The union cabinet on Friday cleared the State Bank of India (amendment) bill for introduction in the current session of Parliament. The bill seeks to bring the government's holding in the country's largest bank on a par with other public sector banks at 51 per cent.
As on 30 September 2009, the government holds a 59.4 per cent stake in the SBI. Under the current rules, the stake of the promoter, that is the government of India, cannot fall below 55 per cent.
The decision will allow the government to sell 8.4 per cent stake in SBI, or around 53.31 million shares. At today's market value, the centre can raise Rs12,549 crore through this sale. Insurance companies own a 11.23 per cent stake in the bank, while the foreign institutional investor as on 30 at September stands at 9.87 per cent.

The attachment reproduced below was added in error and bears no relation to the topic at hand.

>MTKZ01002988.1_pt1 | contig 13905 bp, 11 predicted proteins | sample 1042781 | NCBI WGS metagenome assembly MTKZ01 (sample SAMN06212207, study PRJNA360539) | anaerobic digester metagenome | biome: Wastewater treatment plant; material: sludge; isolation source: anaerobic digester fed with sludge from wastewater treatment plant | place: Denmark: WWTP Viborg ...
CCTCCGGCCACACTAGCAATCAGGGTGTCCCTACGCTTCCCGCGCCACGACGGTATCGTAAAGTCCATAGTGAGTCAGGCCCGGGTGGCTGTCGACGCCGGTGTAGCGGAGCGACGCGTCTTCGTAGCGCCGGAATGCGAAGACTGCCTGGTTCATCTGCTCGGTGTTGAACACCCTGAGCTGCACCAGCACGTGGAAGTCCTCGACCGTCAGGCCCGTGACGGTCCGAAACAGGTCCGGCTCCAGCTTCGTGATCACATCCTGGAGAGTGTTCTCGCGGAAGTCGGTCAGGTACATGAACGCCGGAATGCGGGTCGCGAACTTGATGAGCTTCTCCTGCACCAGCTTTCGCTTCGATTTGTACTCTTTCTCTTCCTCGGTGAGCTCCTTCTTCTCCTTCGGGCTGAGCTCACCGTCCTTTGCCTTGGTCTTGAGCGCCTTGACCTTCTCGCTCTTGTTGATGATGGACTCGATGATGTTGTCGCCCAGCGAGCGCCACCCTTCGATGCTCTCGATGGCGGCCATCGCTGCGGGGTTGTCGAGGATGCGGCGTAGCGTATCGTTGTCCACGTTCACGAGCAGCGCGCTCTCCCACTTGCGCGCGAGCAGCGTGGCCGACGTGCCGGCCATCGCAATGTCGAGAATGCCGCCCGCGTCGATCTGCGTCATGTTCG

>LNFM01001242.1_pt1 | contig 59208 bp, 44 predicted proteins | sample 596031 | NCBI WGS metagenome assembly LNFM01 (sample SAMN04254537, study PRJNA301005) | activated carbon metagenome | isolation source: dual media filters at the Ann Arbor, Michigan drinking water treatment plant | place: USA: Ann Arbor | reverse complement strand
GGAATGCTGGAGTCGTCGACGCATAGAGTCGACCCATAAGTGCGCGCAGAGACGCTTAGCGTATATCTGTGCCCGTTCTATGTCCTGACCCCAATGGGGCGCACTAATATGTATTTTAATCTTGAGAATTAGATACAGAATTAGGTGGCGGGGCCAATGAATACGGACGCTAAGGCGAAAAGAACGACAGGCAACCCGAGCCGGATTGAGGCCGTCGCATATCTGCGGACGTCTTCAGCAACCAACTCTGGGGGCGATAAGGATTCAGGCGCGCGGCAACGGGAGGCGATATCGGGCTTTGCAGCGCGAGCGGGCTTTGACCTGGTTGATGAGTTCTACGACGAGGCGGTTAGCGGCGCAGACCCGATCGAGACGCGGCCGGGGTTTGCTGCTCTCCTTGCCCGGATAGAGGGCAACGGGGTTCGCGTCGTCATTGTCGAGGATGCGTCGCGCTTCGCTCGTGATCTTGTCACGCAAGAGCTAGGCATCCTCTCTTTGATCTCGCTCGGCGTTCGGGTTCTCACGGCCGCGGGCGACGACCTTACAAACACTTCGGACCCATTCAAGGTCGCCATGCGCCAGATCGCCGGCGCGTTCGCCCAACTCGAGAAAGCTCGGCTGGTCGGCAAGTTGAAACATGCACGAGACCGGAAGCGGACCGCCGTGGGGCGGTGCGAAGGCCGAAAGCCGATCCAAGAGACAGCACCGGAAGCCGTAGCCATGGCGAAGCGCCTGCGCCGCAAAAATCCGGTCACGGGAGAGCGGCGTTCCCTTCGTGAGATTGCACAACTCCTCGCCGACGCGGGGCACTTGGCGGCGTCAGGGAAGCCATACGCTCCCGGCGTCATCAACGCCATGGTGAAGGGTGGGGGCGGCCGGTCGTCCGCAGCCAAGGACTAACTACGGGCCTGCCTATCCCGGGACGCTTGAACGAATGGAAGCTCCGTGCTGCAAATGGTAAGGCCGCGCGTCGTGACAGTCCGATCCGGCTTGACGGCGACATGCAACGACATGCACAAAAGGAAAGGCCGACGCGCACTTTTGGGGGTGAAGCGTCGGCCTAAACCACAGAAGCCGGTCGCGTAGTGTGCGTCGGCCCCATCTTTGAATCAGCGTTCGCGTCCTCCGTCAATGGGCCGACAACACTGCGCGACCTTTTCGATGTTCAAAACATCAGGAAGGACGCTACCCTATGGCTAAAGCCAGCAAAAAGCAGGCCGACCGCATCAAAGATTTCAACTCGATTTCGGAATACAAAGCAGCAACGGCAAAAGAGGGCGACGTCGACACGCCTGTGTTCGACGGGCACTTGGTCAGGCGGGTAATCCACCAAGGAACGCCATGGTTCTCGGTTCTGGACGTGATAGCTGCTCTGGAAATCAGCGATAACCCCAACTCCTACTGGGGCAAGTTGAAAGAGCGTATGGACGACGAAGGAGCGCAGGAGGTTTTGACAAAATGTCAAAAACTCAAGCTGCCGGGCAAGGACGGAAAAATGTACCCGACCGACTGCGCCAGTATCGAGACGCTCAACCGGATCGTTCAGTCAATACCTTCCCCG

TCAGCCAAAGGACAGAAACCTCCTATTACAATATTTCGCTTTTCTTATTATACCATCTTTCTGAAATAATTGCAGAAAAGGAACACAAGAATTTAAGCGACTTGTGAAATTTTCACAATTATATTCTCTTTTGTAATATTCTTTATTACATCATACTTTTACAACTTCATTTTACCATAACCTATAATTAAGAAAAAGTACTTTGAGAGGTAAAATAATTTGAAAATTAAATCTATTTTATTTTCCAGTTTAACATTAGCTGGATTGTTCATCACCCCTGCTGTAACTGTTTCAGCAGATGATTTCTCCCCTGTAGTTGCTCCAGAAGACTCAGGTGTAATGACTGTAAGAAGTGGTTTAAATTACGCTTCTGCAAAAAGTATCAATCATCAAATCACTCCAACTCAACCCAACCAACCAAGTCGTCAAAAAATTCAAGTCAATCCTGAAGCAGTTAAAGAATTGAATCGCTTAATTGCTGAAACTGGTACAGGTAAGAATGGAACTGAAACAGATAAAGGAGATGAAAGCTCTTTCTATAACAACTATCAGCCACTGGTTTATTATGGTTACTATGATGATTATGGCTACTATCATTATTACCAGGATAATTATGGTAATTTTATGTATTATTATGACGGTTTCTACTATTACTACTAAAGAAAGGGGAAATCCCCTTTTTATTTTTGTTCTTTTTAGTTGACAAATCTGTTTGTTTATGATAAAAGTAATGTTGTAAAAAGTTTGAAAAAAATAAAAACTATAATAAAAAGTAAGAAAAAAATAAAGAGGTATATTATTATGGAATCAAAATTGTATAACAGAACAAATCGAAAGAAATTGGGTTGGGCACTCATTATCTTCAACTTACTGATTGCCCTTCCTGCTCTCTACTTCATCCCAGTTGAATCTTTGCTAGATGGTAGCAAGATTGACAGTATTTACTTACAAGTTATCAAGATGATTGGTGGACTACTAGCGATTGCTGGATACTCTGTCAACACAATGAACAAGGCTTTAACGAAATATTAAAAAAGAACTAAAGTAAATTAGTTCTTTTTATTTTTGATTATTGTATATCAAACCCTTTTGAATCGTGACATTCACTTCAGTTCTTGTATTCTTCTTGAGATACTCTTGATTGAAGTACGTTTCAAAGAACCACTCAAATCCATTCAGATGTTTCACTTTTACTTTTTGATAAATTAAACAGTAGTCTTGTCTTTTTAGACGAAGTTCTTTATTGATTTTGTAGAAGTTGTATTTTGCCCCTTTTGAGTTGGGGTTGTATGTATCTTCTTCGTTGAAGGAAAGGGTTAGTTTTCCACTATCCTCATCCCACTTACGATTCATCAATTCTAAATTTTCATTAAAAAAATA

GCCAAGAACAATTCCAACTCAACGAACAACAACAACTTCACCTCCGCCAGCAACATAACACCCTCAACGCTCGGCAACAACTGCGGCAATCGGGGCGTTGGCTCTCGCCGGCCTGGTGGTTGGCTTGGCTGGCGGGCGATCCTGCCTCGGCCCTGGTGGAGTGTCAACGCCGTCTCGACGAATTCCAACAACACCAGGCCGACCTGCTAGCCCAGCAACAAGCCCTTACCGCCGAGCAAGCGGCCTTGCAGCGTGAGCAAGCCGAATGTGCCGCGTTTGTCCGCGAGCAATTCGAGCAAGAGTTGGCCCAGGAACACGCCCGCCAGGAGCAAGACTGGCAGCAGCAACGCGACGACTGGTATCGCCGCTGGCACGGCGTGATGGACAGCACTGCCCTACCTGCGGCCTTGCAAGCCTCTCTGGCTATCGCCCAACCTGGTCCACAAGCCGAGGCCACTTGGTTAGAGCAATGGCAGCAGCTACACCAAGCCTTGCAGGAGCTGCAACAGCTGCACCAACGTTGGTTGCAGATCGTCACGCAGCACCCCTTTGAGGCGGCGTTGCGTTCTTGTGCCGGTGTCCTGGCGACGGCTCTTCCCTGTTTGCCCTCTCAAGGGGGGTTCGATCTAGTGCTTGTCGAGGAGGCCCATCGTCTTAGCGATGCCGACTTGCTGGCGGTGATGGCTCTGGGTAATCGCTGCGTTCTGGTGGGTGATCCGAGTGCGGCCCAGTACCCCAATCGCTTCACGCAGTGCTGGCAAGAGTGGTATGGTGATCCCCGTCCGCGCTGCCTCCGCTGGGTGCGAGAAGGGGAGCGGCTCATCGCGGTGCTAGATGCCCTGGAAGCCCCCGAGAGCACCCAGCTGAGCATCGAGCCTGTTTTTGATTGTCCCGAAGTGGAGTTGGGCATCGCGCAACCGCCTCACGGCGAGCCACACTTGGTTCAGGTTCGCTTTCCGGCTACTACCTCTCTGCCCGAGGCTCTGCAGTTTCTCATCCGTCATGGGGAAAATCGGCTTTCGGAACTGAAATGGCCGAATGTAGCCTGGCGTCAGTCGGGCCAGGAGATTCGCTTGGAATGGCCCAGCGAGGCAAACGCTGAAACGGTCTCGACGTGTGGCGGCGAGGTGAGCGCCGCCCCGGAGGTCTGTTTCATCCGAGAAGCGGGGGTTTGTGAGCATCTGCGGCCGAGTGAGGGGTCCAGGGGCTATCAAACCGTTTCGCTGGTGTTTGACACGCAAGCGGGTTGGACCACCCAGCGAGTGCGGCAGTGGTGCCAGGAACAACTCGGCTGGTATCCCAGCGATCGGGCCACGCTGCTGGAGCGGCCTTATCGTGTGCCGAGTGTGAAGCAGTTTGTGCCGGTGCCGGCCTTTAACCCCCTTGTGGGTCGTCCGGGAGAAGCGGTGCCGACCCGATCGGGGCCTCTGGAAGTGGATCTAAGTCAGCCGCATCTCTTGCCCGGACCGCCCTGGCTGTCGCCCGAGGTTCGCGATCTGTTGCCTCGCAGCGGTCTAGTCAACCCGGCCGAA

''We now have a headroom to raise Rs 12,000 crore,'' SBI chief financial officer.
S S Ranjan told newspersons in Mumbai. The capital infusion can either happen through a rights issue or by way of other financial instruments, he added.
The Reserve Bank of India earlier had a majority stake in SBI. This was subsequently transferred to the government.
SBI, which controls a fifth of the country's banking system in terms of assets, will need Rs36,000 crore over the next five years to maintain a capital adequacy ratio of 12 per cent. Last year, SBI had raised Rs16,700 crore through a rights issue.